However, it is Earnhardt's final four Talladega performances of 1st, 1st, 3rd and 1st that perhaps demonstrate his undeniable skills. Each race with a different set of circumstances and three of the four with different rules packages. Spring 1999 saw him lead a race-high 70 laps and hold off Dale Jarrett for the victory. However, it was his performance in the Winston 500 later that year that left many people wondering just how he did what he did and why no one else could.

After his car failed Friday's technical inspection, Earnhardt's team were made to change the bodywork on the back of the car; a task which involved cutting off the entire rear fascia and modifying the bodywork. Earnhardt took Sunday's green flag in 27th place but in less than 10 laps was running 4th. The 1999 Winston 500 was a bit of a strange race because it's generally understood that drivers need to avoid finding themselves alone in the middle lane yet it was precisely through that avenue that Earnhardt had advanced. In a race that changed lead several times in the closing stages, Earnhardt again held Dale Jarrett at bay to take his ninth Talladega victory.

If 1999 was a year to remember, it will be the 2000 Winston 500 that will stand as perhaps one of the greatest superspeedway performances of all time. With five laps remaining, having pitted at the previous caution and finding himself back in the field, Earnhardt was seemingly stuck in 23rd place. But just as many we're resigning themselves to the fact that another victory was all but out of reach, Earnhardt began advancing and in the final five laps moved from 17th to 1st. He passed his teammate, Mike Skinner, coming to the white flag and held on for his 76th and final career win; his 10th at Talladega.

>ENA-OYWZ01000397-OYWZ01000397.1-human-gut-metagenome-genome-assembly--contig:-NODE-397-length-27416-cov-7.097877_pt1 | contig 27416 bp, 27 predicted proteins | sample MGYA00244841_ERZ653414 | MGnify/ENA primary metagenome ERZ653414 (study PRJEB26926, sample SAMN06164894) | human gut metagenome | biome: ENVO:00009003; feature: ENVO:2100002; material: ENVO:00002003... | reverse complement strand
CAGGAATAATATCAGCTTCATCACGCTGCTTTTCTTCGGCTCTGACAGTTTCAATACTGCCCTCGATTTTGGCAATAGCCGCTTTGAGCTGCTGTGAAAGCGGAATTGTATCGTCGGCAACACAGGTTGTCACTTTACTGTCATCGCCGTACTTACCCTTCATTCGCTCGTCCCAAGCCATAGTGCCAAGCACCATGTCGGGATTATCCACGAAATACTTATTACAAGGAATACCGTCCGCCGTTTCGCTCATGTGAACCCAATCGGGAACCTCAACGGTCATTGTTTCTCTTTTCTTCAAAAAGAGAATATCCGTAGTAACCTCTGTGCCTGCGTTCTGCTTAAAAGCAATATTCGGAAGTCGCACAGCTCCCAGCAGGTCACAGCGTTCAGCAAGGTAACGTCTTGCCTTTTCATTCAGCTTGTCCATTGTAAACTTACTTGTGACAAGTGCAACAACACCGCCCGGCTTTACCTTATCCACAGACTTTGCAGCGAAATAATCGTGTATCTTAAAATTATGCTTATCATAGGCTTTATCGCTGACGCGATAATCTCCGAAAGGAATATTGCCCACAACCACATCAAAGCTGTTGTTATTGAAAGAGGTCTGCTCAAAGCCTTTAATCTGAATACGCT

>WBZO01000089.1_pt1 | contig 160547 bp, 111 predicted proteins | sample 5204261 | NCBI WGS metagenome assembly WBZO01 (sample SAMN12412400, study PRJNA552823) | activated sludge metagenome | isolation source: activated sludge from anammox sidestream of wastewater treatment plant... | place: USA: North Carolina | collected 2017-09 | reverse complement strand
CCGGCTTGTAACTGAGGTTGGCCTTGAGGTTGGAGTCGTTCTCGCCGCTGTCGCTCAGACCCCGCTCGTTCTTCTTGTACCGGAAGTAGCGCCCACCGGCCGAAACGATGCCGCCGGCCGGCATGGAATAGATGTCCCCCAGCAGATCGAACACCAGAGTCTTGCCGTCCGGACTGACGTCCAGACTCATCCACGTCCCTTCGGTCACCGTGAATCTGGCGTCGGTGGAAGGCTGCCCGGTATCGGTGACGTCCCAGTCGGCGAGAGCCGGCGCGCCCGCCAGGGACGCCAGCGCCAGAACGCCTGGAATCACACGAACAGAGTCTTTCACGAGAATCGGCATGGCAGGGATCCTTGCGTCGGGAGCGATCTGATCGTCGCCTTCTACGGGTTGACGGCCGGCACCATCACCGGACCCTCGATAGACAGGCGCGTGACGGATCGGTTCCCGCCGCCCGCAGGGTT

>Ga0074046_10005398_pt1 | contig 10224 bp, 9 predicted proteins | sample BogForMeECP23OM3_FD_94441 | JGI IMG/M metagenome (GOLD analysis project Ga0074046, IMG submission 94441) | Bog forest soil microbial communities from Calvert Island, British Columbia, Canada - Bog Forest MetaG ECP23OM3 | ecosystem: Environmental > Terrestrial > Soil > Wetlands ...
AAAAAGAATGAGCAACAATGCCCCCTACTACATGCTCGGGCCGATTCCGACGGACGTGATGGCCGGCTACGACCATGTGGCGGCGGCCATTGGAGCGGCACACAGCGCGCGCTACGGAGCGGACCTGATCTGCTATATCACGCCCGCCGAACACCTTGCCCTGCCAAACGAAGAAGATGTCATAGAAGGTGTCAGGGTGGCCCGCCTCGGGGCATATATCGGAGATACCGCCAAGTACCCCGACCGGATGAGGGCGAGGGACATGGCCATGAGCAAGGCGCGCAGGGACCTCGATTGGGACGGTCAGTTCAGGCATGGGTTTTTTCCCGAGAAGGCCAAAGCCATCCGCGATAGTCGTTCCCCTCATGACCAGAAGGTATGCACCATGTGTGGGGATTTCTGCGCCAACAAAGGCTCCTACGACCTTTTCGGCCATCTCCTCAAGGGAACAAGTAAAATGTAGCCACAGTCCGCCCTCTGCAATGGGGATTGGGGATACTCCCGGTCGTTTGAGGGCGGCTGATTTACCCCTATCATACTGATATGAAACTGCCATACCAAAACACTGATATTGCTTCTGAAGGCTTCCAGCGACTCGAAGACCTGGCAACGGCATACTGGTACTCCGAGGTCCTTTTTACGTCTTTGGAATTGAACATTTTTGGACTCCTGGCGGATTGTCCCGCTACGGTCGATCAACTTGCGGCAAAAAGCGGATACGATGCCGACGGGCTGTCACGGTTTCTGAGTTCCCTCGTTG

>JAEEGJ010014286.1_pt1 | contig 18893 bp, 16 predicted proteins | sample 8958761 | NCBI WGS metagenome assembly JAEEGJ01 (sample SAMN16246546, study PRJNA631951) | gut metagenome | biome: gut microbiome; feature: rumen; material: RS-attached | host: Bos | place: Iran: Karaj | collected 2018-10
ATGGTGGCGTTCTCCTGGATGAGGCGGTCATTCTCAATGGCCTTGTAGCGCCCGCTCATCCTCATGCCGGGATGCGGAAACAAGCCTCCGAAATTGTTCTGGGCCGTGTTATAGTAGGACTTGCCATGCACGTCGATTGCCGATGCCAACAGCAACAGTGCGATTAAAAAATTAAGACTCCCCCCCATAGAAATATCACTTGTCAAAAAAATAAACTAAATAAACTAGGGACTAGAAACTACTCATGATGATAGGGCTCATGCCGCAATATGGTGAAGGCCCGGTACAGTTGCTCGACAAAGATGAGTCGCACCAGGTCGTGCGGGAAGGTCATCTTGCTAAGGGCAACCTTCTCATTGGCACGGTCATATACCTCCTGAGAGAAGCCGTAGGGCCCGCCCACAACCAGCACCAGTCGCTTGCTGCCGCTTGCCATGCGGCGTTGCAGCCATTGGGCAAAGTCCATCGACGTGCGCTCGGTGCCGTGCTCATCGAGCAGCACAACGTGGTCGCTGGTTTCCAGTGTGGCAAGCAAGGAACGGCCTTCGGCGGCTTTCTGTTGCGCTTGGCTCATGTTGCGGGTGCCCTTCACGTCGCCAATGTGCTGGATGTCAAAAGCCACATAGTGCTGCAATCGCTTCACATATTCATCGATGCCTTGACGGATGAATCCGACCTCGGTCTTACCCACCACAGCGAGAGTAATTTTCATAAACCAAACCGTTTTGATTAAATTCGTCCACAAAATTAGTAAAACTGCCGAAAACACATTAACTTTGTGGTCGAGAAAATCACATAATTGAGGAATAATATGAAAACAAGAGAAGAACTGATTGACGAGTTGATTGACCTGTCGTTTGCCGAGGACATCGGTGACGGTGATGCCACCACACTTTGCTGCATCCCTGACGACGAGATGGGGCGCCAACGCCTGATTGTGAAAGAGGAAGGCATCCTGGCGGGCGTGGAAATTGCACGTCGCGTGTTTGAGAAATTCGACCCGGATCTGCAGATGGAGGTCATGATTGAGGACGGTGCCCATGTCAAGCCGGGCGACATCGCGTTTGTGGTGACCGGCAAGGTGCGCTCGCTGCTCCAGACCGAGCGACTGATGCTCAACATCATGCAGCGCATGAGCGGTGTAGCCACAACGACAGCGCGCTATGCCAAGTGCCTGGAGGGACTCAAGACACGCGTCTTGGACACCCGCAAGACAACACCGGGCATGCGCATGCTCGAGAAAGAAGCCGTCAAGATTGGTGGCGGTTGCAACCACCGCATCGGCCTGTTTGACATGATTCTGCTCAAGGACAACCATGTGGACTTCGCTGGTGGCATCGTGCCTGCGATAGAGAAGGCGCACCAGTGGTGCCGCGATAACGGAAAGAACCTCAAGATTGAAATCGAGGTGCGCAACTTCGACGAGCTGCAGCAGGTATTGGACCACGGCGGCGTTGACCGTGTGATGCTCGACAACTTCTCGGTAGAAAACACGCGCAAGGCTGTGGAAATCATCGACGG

We are now 15 years removed from these legendary drives, but coupled with his performances at Daytona, not only in the Cup Series, but also in the Busch Grand National Series and TrueValue IROC Series, there can be no denying that today's drivers have all learned from Earnhardt's series of restrictor plate masterclasses.

He once described racing at Talladega like playing a game of chess, as much a mental game as a physical one. There was no greater chess player at the superspeedways than Dale Earnhardt. He was truly, Master of the Game.